The Current State Of The U.S. Economy
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The Current State Of The U.S. Economy

In Trump we trust

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The Current State Of The U.S. Economy
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In the midst of economic uncertainty, people on both sides of the political aisle recognize the many ways in which the economy has failed to grow and the potential areas of new growth under the Trump administration. Currently the U.S. has the largest output in the global community, which is expected to grow into 2018. Many Americans are hesitantly hopeful of the appreciation of the American dollar since Trump was declared president. Although initially uncertain and frightened, the U.S. markets have responded positively to Trump’s election in hope of regulatory changes, tax cuts and economic stimulus packages. The GDP grew to an annual rate of 3.5 percent in the third quarter of 2016 and unfortunately dropped down to 1.9 percent in the fourth quarter of 2016. This is not necessarily indicative of an overall deficiency in the U.S. Economy. Currently the unemployment rate remains at pre-recession levels and has not recovered fully in all demographic areas from the recession. The Partisan Conflict Index, which measures the degree of disagreement among politicians at the federal level, has led to economic harm when high historically. Since the election, it has risen 6-8 percent and has some worried about the future of our economy.

Assuming no government economic intervention, Patrick Harker believes that that U.S. GDP would rest around 2.3 percent for the duration of 2017 and lower to 2.1 percent during the following two years. In line with recent economic trends, the Federal Reserve has estimated that the unemployment rate, currently 4.7 percent, to dip even further below the natural rate to 4.5 percent in the 2018-2019 season. Harker also notes a sharp decline in productivity in the U.S. over the last few years and expects this trend to continue into 2017, assuming no economic intervention from the Trump administration. Fortunately, not all things look bleak in the future. Banking regulations are becoming more easy to navigate and Harker consequently hopes for future growth in the banking industry.

Renewable energy firms, such as clean power and wind turbine farming companies, saw prosperity under the Obama administration and were hopeful at Clinton’s promise to install 500 million solar panels nationwide. Unfortunately, this industry has suffered massive losses from Trump’s election, while conversely the coal industry has seen record breaking growth. Shares of several companies including the largest solar panel producer in the U.S. fell between 8-12 percent since Trump’s election. Trump vowed to revive the Coal industry, which is reflected in the fact that shares of Peabody Energy, the nation’s largest coal company, which was in bankruptcy, have risen 77 percent since his election. If current expectations are realized, it could mean hard times ahead for several leading renewable energy firms and consequently lead to an increase in air pollution overall within the U.S, as coal company’s plants expel byproduct into the atmosphere.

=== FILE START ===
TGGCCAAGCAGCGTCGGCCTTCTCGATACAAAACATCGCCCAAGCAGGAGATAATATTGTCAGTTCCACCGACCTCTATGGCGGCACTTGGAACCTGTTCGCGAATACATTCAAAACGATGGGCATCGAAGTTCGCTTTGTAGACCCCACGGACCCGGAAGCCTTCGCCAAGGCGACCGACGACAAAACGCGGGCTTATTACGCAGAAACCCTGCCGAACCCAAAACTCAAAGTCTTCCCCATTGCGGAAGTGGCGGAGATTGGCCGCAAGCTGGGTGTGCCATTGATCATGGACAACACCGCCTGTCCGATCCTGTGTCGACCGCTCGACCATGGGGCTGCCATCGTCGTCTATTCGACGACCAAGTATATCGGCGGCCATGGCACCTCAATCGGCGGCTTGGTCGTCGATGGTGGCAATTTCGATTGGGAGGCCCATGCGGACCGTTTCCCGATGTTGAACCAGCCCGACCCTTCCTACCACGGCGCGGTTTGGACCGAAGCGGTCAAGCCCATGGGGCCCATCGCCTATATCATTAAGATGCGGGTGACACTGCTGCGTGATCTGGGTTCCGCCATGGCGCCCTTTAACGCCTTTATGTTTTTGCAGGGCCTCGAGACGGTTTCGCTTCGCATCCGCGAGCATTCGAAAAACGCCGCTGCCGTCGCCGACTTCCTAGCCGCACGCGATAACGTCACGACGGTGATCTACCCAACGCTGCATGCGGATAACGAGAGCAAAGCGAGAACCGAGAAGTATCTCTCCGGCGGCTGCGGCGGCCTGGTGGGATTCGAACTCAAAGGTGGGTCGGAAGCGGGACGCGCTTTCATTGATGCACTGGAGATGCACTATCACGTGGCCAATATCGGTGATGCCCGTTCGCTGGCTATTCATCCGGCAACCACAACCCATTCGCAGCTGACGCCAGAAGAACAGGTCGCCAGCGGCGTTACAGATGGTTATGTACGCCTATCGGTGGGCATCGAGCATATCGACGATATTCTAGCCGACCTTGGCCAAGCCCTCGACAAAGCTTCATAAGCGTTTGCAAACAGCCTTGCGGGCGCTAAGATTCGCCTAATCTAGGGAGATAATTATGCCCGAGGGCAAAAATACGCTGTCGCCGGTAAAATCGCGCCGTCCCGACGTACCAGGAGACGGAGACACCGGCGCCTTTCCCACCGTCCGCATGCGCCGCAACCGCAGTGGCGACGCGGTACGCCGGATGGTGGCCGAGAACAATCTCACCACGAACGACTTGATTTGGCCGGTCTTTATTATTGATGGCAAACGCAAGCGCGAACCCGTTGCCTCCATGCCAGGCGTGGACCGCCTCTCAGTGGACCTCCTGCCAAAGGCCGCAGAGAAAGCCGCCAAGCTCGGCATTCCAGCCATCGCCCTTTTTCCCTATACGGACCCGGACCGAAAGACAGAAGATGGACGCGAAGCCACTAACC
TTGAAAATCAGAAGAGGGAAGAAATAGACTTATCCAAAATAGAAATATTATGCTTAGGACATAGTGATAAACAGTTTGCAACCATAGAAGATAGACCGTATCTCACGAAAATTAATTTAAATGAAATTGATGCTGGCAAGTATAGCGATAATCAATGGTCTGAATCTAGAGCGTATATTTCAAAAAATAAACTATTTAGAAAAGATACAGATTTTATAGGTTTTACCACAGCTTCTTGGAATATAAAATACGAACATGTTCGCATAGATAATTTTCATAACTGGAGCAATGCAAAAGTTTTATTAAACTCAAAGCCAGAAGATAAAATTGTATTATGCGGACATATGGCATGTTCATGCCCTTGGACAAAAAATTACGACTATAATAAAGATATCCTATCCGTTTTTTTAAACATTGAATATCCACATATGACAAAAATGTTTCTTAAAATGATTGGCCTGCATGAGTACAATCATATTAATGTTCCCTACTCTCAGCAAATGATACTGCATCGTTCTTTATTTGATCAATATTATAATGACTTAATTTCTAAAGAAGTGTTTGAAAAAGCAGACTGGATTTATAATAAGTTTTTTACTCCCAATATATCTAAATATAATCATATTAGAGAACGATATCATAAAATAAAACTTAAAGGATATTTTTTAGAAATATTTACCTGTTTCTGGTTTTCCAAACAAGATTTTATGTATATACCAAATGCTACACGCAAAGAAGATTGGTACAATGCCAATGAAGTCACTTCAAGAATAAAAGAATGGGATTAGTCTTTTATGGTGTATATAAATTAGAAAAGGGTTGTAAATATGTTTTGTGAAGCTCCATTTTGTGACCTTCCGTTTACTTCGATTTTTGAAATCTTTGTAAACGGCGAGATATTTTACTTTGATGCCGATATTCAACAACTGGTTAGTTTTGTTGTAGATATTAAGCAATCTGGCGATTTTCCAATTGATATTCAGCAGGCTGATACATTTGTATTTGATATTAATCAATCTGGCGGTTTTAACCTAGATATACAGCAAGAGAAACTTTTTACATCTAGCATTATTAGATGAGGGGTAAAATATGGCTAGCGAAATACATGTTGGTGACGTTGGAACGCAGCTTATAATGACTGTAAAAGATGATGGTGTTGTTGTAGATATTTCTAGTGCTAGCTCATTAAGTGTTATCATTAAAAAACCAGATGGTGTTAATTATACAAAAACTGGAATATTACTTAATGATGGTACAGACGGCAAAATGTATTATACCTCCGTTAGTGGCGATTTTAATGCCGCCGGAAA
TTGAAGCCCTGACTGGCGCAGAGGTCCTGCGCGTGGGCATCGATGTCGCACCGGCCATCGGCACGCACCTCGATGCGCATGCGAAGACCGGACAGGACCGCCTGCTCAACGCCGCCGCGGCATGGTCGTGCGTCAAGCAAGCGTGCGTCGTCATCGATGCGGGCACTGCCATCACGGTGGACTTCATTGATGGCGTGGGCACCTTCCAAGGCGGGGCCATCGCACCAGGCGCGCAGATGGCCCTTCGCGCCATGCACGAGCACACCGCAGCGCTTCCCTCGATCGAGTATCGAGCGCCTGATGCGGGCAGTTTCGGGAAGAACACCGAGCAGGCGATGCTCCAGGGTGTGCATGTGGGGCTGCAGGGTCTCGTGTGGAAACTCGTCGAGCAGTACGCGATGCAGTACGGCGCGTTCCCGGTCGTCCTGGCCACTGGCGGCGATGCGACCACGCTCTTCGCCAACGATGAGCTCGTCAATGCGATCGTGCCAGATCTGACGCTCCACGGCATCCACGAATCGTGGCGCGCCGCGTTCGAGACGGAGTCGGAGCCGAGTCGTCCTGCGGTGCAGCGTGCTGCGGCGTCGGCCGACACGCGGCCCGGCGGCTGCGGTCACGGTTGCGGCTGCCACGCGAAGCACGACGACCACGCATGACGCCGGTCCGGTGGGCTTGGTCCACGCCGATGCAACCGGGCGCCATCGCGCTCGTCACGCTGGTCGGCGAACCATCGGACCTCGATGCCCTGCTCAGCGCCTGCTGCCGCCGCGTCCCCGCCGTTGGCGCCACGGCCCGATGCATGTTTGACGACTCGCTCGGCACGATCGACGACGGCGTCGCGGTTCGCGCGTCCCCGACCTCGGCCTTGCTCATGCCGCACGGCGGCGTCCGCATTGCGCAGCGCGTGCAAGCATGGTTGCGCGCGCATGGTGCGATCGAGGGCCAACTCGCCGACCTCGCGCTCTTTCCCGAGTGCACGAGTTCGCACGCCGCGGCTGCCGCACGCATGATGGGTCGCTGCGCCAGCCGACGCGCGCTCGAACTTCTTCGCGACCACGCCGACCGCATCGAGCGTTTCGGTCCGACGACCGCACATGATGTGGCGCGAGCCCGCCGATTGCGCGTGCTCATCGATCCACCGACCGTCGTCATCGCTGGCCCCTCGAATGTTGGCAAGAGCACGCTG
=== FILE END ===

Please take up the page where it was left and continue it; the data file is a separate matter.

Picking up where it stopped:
The biggest challenge for the future of the U.S. economy in the coming months is uncertainty over what economic policies Trump will enact. Many of his proposed policies would directly harm the economy, either by cutting off trade with China or Mexico. He has appointed certain people to his administration who are globally aware enough to recognize the need for these trading partners. The Trump administration will have to carefully deregulate the banking industry in such a way that the basic policies put in place to prevent another banking crisis remain, while allowing banks enough autonomy to spur their growth.

U.S. Renewable Energy firms in the coming years might face bankruptcy and might have to decide whether liquidation is their best option or whether expanding in to overseas markets would be feasible given the likelihood of anti-trade policies in the near future, from the Trump administration. Although liquidation might be the least risky option, it would undoubtedly put many workers out of jobs. Monetarily in the short-term, liquidation might be their best bet, but the long term harmful consequences of unemployment might outweigh the risk of navigating trade policy in overseas markets.

According to the International Monetary Fund, the U.S. GDP is projected to grow to 2.3 percent in 2017 and to 2.5 percent in 2018, due to a forecasted fiscal stimulus under the Trump administration. Currently the U.S. has a 48.5-billion-dollar trade deficit that threatens to weaken the American economy as well as the U.S.’s trade partners. As a leader in global output, many countries depend on U.S. exports for their own economies to function properly. Consequently, if the U.S.’s trade deficit continues to grow, national GDP will surely shrink. This is a major concern, since a shrinking national GDP is indicative of economic atrophy. If the U.S. economy atrophies, then so will our ability to export and with it those countries who depend on U.S. exports for the economy to function well. If these fears are realized then the world economy would be in danger.

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This article has not been reviewed by Odyssey HQ and solely reflects the ideas and opinions of the creator.
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